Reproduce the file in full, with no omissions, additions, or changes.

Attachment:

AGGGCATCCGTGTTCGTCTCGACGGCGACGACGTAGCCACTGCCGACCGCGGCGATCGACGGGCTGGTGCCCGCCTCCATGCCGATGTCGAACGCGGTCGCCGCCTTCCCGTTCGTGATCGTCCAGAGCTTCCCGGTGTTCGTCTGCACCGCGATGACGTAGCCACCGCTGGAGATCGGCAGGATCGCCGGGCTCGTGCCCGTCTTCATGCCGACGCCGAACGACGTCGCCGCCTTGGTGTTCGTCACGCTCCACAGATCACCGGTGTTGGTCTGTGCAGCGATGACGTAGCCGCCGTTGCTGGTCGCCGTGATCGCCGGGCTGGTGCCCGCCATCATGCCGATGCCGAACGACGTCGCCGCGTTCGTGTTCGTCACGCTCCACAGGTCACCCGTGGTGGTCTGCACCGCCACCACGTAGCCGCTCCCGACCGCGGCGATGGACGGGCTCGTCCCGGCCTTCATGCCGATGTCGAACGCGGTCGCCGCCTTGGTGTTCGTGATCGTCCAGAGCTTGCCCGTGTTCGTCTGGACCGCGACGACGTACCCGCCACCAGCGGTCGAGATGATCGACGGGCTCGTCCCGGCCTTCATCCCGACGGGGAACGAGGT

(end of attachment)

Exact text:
AGGGCATCCGTGTTCGTCTCGACGGCGACGACGTAGCCACTGCCGACCGCGGCGATCGACGGGCTGGTGCCCGCCTCCATGCCGATGTCGAACGCGGTCGCCGCCTTCCCGTTCGTGATCGTCCAGAGCTTCCCGGTGTTCGTCTGCACCGCGATGACGTAGCCACCGCTGGAGATCGGCAGGATCGCCGGGCTCGTGCCCGTCTTCATGCCGACGCCGAACGACGTCGCCGCCTTGGTGTTCGTCACGCTCCACAGATCACCGGTGTTGGTCTGTGCAGCGATGACGTAGCCGCCGTTGCTGGTCGCCGTGATCGCCGGGCTGGTGCCCGCCATCATGCCGATGCCGAACGACGTCGCCGCGTTCGTGTTCGTCACGCTCCACAGGTCACCCGTGGTGGTCTGCACCGCCACCACGTAGCCGCTCCCGACCGCGGCGATGGACGGGCTCGTCCCGGCCTTCATGCCGATGTCGAACGCGGTCGCCGCCTTGGTGTTCGTGATCGTCCAGAGCTTGCCCGTGTTCGTCTGGACCGCGACGACGTACCCGCCACCAGCGGTCGAGATGATCGACGGGCTCGTCCCGGCCTTCATCCCGACGGGGAACGAGGT